Experimenting with AeroScenery

  • Tonight as an experiment I made one large size 9 scenery tile of Milford Haven in West Wales using ONLY levels 9 and 12 which speeds up the production of scenery at an incredible rate with reasonable quality images, see what you think? Normally one tile of this size takes anything up to 2 hours to process, with this experimental work it took less than 15 minutes.

    At 10,000 feet

    At 2500 feet

    At 2500 feet

    At 14, 000 feet

    Best wishes, Michael :)

  • Makes sense
    Levels are for LOD so if not using higher levels why use them

    Save processing and disk space

    Need to tune LOD/Levels to most common flying senarioes

    To retain immersion, divert immersion breaking stuff

  • Tonight as an experiment I made one large size 9 scenery tile

    Hello Michael,

    regarding the duration of tile generation, I made a benchmark for you.

    Area: Birnigham (no water tiles) Size 9 with 2.3m resolution.

    Specs: CPU I7-6700K @4GHz, SSD+SSD, 32GB DDR4 RAM, GTX 1070, 100 MBit Internet Access

    Downloading: 4min 30sec (with average 0.75MByte/s)

    Stitching: 1min 30 sec

    Geoconvertion 9,10,11,12: 17 min

    Geoconvertion 9,12: 6.5 min

    Geoconvertion 9,10,11,12: 7min

    Please see the caching effect of conversion 2 and 3. (I did not close Aeroscenery between them)

    So it seems, that the additional time for tile 10 and 11 only adds a small amount to the conversion time.

    This also gets clear when you look at the count of tiles depending on level:

    Lev9 = 1 tile

    Lev10= 4 tiles

    Lev11= 16 tiles

    Lev12= 64 tiles

    I did not convert Lev13 with 256 tiles, though that would be adequate to 2.3m resolution.

    The tile count increases by 2x2 from step to step.

    Cheers, Thomas

    Edited 4 times, last by TomSimMuc ().

  • Many thanks Thomas for your bench testing. I have just completed mine for the same tests:

    Download = 12 minutes

    Stitching = 3 minutes

    Geo Convert: Lev 9 (1 Tile) = 1 minute, Lev 11 (16 Tiles) = 5 minutes and Lev 12 (64 Tiles) = 20 minutes

    My computer is running Windows 7, Intel Pentium CPU G2130 at 3.2 GHz, RAM = 16 GB, and the GPU GTX 960

    The "killer" in time is Lev 13 with 256 tiles to process which on my PC which can take up to 2 hours.

    From my earlier experiments if you ONLY use Lev 9, 11 and 12 there is no point in downloading higher resolution images, in fact 4.777 M/PIX is perfectly fine.

    However if you use 2.389 M/PIX then using Lev 13 (256 Tiles) is the way to go.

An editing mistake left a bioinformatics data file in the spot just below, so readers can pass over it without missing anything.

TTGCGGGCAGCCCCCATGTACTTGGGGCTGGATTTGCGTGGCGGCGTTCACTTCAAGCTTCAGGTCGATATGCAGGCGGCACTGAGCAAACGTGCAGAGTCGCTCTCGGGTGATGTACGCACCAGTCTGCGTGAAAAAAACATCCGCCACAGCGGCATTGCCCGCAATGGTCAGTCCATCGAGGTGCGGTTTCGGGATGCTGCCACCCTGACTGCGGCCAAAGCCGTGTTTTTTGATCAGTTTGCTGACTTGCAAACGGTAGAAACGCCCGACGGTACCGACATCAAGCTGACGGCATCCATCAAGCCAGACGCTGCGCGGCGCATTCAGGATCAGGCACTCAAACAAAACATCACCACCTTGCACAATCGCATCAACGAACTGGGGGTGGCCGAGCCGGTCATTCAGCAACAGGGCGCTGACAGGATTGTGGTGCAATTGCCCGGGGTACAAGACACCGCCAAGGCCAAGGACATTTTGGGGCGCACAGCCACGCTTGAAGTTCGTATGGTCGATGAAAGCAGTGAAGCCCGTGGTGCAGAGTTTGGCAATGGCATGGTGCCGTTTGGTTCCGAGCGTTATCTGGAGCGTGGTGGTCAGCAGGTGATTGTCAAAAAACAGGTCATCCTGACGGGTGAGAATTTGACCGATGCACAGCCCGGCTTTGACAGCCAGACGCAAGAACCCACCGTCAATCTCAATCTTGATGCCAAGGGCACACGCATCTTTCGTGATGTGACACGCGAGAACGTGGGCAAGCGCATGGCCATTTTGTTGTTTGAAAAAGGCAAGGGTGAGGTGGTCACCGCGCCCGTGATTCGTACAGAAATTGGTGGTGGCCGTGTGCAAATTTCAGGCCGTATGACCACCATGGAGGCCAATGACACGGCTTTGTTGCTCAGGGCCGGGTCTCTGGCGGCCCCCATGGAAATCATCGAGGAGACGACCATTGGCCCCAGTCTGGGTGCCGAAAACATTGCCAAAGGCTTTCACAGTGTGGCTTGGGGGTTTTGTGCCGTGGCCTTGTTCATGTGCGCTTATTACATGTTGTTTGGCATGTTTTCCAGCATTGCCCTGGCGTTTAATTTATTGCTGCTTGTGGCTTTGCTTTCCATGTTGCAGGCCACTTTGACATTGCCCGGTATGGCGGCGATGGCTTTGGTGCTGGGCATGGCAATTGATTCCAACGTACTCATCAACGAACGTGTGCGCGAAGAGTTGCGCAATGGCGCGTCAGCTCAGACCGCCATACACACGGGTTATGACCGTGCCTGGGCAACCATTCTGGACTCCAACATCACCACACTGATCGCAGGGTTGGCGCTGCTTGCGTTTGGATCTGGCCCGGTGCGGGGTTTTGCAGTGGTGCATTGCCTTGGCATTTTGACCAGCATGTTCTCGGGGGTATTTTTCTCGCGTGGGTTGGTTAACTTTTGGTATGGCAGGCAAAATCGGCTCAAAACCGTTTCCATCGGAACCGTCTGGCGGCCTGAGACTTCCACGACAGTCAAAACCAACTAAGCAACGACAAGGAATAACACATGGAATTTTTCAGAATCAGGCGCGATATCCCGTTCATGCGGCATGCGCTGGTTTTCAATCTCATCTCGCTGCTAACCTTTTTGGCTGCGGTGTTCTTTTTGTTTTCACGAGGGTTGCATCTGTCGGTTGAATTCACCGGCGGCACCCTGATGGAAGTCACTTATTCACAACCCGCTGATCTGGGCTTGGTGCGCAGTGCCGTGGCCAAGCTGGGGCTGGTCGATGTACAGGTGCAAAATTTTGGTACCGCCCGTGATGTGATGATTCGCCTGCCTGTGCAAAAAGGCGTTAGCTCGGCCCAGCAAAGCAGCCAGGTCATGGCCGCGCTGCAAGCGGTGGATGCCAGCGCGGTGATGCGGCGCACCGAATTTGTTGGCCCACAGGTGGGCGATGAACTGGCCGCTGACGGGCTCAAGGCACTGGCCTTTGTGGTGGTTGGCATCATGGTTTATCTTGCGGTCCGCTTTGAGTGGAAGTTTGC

From the aircraft cockpit view using the 4.777 M/PIX you have good sharp scenery at 3500 feet, using the better resolution of 2.389 M/PIX you can drop to 2500 feet.

    Its certainly been time well spent.

    Kindest regards as always, cheers, Michael.

    Best wishes, Michael :)

  • Thank you Michael for publishing your benching values too.

    So it seems, that our geoconvert speed up to level 12 is nearly identical.

    You are right, as a typical low height flyer, I normally prefer 2.3m with Lev13, but that takes time and produces bigger files. But it is worth the effort imho.

    Cheers, Thomas

    Edited once, last by TomSimMuc ().

  • I can't think of a good reason why GeoConvert is so slow to be honest. Most of us are running it on really fast PCs and SSDs.

    6 and 8 core chips should chew through this stuff if it's multi-threaded.

    Even if you're resampling, converting an image format, compressing, and cutting up a large image into smaller chunks it's hard to end up at 2 hours unless you're doing thousands or tens of thousands of operations.

    When I first wrote AeroScenery I said that IPACS should just open source GeoConvert so the community can fix it and optimise it. It's clear that IPACS don't have time to, which is understandable. I still stand by that.

  • Those sliders are THE chance to make the orthos more vivid and life without any punishment on the processing time.

    You can even load a reference picture from the recent download, see direct live your adjustments on it and then start the stitching, aid and geoconversion.

    With only those checkmarks set.

    Alternative procedure:

    You do the stiching, including the brightness/color correction.

    Then you open the stiched files with PS or Gimp to remove cloudes, planes on airports etc.

    Then you only checkmark aid and Geoconvert und START (the conversion)

    Cheers, Thomas

    Edited 2 times, last by TomSimMuc ().

  • Hi both Thomas's,

    Well today using my art editing I managed to chop bits of good scenery images and paste them over areas of cloud and shadow, then re colour to match the saved tile. Took a little time the first go but now I can do it very quickly.

    I have re made one tile for the Isle of Man Project which completely removes all the cloud and shadow cover.

    I will share this in the next few days.

    Now off to bed for a very well earned rest.

    Cheers Michael.




    Best wishes, Michael :)

    Edited 3 times, last by IZ0JUB ().